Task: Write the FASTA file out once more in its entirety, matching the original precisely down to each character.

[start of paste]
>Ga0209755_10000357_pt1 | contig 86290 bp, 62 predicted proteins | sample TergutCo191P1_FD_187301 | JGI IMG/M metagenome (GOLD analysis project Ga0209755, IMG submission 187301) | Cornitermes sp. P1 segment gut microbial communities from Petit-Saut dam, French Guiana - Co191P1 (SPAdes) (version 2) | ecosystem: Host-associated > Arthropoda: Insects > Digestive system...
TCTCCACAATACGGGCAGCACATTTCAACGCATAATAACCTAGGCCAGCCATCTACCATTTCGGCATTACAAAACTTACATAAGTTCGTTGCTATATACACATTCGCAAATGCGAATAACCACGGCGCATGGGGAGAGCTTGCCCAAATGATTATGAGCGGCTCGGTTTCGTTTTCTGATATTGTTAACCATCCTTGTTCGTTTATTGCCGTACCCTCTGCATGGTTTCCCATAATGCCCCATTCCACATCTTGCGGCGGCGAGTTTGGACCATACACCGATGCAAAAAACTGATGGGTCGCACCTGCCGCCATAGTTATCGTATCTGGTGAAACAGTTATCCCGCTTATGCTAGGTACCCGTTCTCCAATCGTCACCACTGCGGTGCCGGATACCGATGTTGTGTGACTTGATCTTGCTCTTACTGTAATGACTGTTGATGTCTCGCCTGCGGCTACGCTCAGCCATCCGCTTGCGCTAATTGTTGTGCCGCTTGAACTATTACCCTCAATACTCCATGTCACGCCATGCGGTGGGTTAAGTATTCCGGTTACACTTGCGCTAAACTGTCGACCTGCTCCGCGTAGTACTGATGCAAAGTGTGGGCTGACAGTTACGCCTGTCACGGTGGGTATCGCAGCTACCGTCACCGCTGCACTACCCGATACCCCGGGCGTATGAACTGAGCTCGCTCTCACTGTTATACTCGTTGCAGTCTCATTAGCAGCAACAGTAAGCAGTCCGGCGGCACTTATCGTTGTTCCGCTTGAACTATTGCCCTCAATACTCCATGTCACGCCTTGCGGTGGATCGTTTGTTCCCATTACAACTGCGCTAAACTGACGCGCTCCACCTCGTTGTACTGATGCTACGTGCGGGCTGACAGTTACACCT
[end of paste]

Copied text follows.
>Ga0209755_10000357_pt1 | contig 86290 bp, 62 predicted proteins | sample TergutCo191P1_FD_187301 | JGI IMG/M metagenome (GOLD analysis project Ga0209755, IMG submission 187301) | Cornitermes sp. P1 segment gut microbial communities from Petit-Saut dam, French Guiana - Co191P1 (SPAdes) (version 2) | ecosystem: Host-associated > Arthropoda: Insects > Digestive system...
TCTCCACAATACGGGCAGCACATTTCAACGCATAATAACCTAGGCCAGCCATCTACCATTTCGGCATTACAAAACTTACATAAGTTCGTTGCTATATACACATTCGCAAATGCGAATAACCACGGCGCATGGGGAGAGCTTGCCCAAATGATTATGAGCGGCTCGGTTTCGTTTTCTGATATTGTTAACCATCCTTGTTCGTTTATTGCCGTACCCTCTGCATGGTTTCCCATAATGCCCCATTCCACATCTTGCGGCGGCGAGTTTGGACCATACACCGATGCAAAAAACTGATGGGTCGCACCTGCCGCCATAGTTATCGTATCTGGTGAAACAGTTATCCCGCTTATGCTAGGTACCCGTTCTCCAATCGTCACCACTGCGGTGCCGGATACCGATGTTGTGTGACTTGATCTTGCTCTTACTGTAATGACTGTTGATGTCTCGCCTGCGGCTACGCTCAGCCATCCGCTTGCGCTAATTGTTGTGCCGCTTGAACTATTACCCTCAATACTCCATGTCACGCCATGCGGTGGGTTAAGTATTCCGGTTACACTTGCGCTAAACTGTCGACCTGCTCCGCGTAGTACTGATGCAAAGTGTGGGCTGACAGTTACGCCTGTCACGGTGGGTATCGCAGCTACCGTCACCGCTGCACTACCCGATACCCCGGGCGTATGAACTGAGCTCGCTCTCACTGTTATACTCGTTGCAGTCTCATTAGCAGCAACAGTAAGCAGTCCGGCGGCACTTATCGTTGTTCCGCTTGAACTATTGCCCTCAATACTCCATGTCACGCCTTGCGGTGGATCGTTTGTTCCCATTACAACTGCGCTAAACTGACGCGCTCCACCTCGTTGTACTGATGCTACGTGCGGGCTGACAGTTACACCT